I know, I know. Putting the defending Super Bowl champions at No. 1 on the list might be considered the "easy way out," but let's take a closer look at this one.
Last season, the Packers and Jets struggled through a defensive battle to the tune of a 9-0 score in Green Bay's favor. At the time, the Packers were still getting their feet wet as an offense playing without TE Jermichael Finley, who suffered a season-ending knee injury just a couple weeks earlier. Now, the Pack figures to be at full strength for the 2011 season, and they now have what might be the league's most impressive group of offensive weapons.
The Packers got through the NFC playoffs with a trio of running backs led by unproven rookie James Starks, Brandon Jackson and fullback-turned-running back John Kuhn.
This year, Green Bay's running game figures to be much improved due to the return of starting running back Ryan Grant and the third-round selection of running back Alex Green from Hawaii. Starks, Jackson and Kuhn quickly became Starks, Grant and Green. At first glance, that's a much-improved unit.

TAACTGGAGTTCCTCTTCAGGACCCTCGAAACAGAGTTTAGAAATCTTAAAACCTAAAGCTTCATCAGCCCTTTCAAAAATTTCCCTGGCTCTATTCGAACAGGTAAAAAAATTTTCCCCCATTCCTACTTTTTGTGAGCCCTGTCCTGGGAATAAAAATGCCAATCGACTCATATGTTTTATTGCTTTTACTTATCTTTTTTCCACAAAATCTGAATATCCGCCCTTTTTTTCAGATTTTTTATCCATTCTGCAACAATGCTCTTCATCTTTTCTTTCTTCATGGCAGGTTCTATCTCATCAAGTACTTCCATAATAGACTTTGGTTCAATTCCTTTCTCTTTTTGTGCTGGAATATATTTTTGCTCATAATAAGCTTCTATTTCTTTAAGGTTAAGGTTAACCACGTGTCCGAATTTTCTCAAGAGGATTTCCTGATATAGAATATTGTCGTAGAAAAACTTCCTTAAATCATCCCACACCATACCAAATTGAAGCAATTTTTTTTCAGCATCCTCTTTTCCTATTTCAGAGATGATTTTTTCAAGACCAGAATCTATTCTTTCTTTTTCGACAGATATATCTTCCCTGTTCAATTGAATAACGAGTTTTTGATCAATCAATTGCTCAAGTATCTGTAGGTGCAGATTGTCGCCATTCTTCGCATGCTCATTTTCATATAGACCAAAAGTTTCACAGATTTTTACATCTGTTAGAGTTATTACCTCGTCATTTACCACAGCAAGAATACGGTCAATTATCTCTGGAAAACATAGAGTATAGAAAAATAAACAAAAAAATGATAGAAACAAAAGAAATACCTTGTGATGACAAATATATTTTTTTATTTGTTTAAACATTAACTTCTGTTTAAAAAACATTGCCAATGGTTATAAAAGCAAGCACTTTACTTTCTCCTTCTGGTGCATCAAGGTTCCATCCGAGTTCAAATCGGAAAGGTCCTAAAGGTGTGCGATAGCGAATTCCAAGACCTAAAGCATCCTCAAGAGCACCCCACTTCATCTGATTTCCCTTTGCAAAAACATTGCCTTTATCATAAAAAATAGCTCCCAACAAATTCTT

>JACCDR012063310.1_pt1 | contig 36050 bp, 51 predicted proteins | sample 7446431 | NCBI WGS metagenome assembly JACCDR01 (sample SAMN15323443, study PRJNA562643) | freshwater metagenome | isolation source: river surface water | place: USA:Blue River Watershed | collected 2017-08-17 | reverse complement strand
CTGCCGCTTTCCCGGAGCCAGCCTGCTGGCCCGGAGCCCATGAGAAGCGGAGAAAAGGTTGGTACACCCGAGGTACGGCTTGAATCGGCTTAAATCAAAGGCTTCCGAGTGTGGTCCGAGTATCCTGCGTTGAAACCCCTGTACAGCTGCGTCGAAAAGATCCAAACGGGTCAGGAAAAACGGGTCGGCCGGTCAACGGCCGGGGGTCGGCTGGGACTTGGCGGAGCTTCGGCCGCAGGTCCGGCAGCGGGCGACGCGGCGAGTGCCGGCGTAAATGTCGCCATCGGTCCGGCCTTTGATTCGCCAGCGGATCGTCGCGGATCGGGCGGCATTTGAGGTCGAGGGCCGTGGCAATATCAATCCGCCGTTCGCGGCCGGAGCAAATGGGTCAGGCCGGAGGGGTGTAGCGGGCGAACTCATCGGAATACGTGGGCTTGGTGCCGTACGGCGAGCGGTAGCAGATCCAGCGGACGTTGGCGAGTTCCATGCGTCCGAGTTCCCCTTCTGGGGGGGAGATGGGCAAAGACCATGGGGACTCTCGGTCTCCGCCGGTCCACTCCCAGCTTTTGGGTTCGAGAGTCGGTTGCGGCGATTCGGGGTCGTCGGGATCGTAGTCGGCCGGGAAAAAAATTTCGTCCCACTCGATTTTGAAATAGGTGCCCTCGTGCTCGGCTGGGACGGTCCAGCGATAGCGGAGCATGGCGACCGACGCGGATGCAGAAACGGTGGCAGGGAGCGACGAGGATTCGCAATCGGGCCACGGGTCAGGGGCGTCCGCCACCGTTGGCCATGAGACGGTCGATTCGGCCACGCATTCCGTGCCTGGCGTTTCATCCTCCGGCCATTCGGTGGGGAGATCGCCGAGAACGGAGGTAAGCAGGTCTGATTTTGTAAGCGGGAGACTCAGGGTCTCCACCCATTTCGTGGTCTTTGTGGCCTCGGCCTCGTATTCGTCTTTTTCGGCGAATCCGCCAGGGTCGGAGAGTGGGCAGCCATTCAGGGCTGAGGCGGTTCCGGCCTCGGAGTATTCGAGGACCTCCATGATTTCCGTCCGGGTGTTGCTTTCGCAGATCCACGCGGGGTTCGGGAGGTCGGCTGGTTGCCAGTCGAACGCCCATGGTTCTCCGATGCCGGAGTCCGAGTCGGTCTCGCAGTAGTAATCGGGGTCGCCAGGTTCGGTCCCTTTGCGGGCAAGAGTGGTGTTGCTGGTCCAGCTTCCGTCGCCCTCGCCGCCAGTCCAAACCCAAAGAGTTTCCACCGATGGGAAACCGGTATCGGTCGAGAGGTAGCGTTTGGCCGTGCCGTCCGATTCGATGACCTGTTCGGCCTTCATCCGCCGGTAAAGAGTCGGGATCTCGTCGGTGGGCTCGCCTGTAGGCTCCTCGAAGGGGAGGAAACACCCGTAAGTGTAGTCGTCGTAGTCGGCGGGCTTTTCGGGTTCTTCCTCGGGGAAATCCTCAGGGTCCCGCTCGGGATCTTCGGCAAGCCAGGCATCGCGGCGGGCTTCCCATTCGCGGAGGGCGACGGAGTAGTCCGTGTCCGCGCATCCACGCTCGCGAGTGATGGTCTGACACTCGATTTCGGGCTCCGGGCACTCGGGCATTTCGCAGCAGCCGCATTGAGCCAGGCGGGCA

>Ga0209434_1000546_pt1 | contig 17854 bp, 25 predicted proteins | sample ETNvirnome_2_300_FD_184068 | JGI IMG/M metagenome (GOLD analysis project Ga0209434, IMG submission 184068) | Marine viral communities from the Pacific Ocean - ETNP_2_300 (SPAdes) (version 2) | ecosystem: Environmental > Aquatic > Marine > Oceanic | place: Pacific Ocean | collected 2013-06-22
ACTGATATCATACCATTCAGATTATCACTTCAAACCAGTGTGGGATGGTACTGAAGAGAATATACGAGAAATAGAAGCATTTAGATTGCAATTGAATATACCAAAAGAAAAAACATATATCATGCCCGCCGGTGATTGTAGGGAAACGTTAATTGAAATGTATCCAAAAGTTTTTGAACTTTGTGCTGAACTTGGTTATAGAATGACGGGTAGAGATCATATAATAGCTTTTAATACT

Last year, quarterback Aaron Rodgers was lighting up defenses that knew the Packers were going to be air-oriented. This year, the Jets would have to respect the Pack's running game.
Led by the ultra-talented Rodgers at the helm, the Packers feature a wide variety of weapons. They may lose James Jones to free agency, but recently there's been talk that Green Bay wants to bring him back—specifically from Rodgers, who said Jones should be "priority No. 1" for the Pack this offseason.
At wide receiver, Green Bay features All-Pro Greg Jennings, savvy veteran Donald Driver, Jordy Nelson and second-rounder Randall Cobb from Kentucky. Cobb is a versatile kid, as he played both quarterback and wide receiver in college, but projects to being a slot receiver and return man in the NFL.
The Packers present matchup problems for any defense; as Jon Gruden said following the Packers selection of Cobb on ESPN's NFL draft coverage, "The Packers' third and fourth receivers are simply better than your third and fourth corners." This is true with most teams around the league, including the New York Jets.
While Green Bay may in fact have the best group of wideouts in the league, the biggest matchup problem in the green and gold is tight end Jermichael Finley. J-Mike has shown glimpses of superstardom early in his career.
He passed up a basketball scholarship to Arizona for the opportunity to play football at Texas. The guy is an unbelievable athlete. If the NFL has seen anything close to Antonio Gates the past several years, Finley is it.